The Republican Party's difficulties in the traditionally red state of Arizona aren't likely to end with the election of Democrat Kyrsten Sinema to the U.S. Senate, according to a longtime political advisor to late Sen. John McCain.
Mark Salter, who was a confidant to and co-author for the Republican Arizona lawmaker and Washington icon for decades, responded to Sinema's victory, which became apparent nearly a week after Election Day, by breaking down what it meant for President Donald Trump and the GOP in the state.
His prognosis isn't good for Republicans — particularly if they tie themselves tightly to Trump, as Sinema's opponent, Martha McSally, did during the campaign.
"Trump, who barely won AZ two years ago, is even more disliked there now," Salter wrote, suggesting it could get worse for the president when he is up for re-election in two years. Salter, like McCain, is known to be critical of Trump.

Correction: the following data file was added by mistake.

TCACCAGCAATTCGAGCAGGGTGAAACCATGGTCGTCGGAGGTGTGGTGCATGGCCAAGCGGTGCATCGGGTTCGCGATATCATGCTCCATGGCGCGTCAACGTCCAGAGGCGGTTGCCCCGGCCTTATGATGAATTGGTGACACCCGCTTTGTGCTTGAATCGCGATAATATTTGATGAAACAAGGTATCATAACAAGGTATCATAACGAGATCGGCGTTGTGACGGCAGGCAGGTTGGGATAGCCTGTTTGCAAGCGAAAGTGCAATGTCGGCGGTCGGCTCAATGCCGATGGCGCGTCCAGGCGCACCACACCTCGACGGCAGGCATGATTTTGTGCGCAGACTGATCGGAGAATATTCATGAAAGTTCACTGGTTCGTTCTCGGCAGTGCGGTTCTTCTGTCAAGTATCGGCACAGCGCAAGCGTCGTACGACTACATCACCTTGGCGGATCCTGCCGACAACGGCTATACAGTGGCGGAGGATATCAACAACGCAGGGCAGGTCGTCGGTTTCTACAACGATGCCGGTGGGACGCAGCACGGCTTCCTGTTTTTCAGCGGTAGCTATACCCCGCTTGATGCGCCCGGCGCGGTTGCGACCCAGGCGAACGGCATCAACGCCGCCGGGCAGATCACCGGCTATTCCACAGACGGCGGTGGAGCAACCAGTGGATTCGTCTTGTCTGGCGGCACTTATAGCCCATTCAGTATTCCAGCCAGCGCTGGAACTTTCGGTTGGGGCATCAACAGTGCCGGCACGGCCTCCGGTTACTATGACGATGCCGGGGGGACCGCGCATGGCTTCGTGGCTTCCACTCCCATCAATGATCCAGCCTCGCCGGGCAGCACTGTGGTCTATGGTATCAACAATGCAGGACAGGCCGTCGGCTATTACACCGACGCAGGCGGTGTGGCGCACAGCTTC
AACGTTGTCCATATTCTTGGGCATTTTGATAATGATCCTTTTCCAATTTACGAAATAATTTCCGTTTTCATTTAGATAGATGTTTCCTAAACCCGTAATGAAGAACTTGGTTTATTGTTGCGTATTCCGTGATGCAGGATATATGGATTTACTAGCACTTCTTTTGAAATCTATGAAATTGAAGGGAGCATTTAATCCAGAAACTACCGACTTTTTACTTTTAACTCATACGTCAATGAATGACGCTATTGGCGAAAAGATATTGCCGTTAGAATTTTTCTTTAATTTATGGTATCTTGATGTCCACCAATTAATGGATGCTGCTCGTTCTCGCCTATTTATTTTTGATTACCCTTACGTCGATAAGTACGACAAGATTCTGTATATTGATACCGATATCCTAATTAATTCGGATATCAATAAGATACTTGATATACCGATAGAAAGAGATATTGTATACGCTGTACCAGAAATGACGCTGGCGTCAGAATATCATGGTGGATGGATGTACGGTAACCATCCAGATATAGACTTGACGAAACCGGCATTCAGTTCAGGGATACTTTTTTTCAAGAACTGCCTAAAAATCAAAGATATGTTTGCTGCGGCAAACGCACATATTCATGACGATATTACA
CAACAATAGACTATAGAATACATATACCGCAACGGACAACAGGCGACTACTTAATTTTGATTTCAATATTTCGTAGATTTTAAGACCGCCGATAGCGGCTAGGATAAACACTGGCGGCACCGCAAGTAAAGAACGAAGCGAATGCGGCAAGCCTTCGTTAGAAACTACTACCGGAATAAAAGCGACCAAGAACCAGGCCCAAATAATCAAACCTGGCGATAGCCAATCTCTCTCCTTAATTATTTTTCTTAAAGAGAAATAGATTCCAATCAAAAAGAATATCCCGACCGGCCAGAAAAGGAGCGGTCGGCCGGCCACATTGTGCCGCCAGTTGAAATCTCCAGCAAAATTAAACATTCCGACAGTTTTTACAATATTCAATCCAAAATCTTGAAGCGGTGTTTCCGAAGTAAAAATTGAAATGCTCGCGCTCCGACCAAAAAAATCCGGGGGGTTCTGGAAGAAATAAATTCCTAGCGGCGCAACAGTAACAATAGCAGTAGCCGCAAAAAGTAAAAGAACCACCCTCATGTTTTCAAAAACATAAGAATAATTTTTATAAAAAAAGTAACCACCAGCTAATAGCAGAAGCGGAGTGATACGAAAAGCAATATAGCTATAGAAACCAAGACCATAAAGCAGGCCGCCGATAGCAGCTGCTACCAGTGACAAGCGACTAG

The numbers back up Salter's argument about Trump's favorability and performance in the state. According to polling from Morning Consult, Trump had a net positive approval rating of 2 percentage points in Arizona in October, sharply down from 20 in January 2017, when he took office.
Trump won Arizona in 2016 by a margin of about 3.5 percentage points. It was a surprisingly small victory, given that Republicans have a strong presidential track record there. They have won the state in all but one election year dating to 1952. (Bill Clinton edged Bob Dole there in 1996.)